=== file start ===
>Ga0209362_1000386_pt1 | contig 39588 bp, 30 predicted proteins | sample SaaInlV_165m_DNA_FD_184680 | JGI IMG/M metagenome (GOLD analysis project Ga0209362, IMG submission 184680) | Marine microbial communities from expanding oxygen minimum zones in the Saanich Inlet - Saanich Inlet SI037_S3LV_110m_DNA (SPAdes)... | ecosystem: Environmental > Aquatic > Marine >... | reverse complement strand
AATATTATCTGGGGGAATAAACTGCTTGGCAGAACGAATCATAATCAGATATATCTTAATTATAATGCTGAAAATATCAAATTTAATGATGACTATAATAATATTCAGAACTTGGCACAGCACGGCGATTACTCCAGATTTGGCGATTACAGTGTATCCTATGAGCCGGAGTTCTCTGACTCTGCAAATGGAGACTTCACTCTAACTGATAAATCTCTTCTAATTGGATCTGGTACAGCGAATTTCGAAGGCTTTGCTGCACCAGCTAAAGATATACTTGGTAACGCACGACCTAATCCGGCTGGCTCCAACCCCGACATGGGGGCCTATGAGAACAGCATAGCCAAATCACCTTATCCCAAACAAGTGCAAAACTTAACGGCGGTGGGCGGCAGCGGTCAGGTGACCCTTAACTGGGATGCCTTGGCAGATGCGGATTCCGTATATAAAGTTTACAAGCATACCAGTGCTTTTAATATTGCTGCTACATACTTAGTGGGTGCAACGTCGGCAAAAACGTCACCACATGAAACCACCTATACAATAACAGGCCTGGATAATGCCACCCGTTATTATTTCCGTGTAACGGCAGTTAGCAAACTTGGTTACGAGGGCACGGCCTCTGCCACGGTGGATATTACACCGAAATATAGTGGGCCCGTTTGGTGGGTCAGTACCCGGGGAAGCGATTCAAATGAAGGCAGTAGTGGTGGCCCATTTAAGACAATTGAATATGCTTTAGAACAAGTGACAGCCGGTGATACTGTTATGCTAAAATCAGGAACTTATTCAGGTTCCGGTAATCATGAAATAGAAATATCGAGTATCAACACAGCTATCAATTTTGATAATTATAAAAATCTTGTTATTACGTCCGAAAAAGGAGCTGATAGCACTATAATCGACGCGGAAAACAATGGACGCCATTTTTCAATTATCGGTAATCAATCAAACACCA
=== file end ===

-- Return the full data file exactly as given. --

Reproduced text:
>Ga0209362_1000386_pt1 | contig 39588 bp, 30 predicted proteins | sample SaaInlV_165m_DNA_FD_184680 | JGI IMG/M metagenome (GOLD analysis project Ga0209362, IMG submission 184680) | Marine microbial communities from expanding oxygen minimum zones in the Saanich Inlet - Saanich Inlet SI037_S3LV_110m_DNA (SPAdes)... | ecosystem: Environmental > Aquatic > Marine >... | reverse complement strand
AATATTATCTGGGGGAATAAACTGCTTGGCAGAACGAATCATAATCAGATATATCTTAATTATAATGCTGAAAATATCAAATTTAATGATGACTATAATAATATTCAGAACTTGGCACAGCACGGCGATTACTCCAGATTTGGCGATTACAGTGTATCCTATGAGCCGGAGTTCTCTGACTCTGCAAATGGAGACTTCACTCTAACTGATAAATCTCTTCTAATTGGATCTGGTACAGCGAATTTCGAAGGCTTTGCTGCACCAGCTAAAGATATACTTGGTAACGCACGACCTAATCCGGCTGGCTCCAACCCCGACATGGGGGCCTATGAGAACAGCATAGCCAAATCACCTTATCCCAAACAAGTGCAAAACTTAACGGCGGTGGGCGGCAGCGGTCAGGTGACCCTTAACTGGGATGCCTTGGCAGATGCGGATTCCGTATATAAAGTTTACAAGCATACCAGTGCTTTTAATATTGCTGCTACATACTTAGTGGGTGCAACGTCGGCAAAAACGTCACCACATGAAACCACCTATACAATAACAGGCCTGGATAATGCCACCCGTTATTATTTCCGTGTAACGGCAGTTAGCAAACTTGGTTACGAGGGCACGGCCTCTGCCACGGTGGATATTACACCGAAATATAGTGGGCCCGTTTGGTGGGTCAGTACCCGGGGAAGCGATTCAAATGAAGGCAGTAGTGGTGGCCCATTTAAGACAATTGAATATGCTTTAGAACAAGTGACAGCCGGTGATACTGTTATGCTAAAATCAGGAACTTATTCAGGTTCCGGTAATCATGAAATAGAAATATCGAGTATCAACACAGCTATCAATTTTGATAATTATAAAAATCTTGTTATTACGTCCGAAAAAGGAGCTGATAGCACTATAATCGACGCGGAAAACAATGGACGCCATTTTTCAATTATCGGTAATCAATCAAACACCA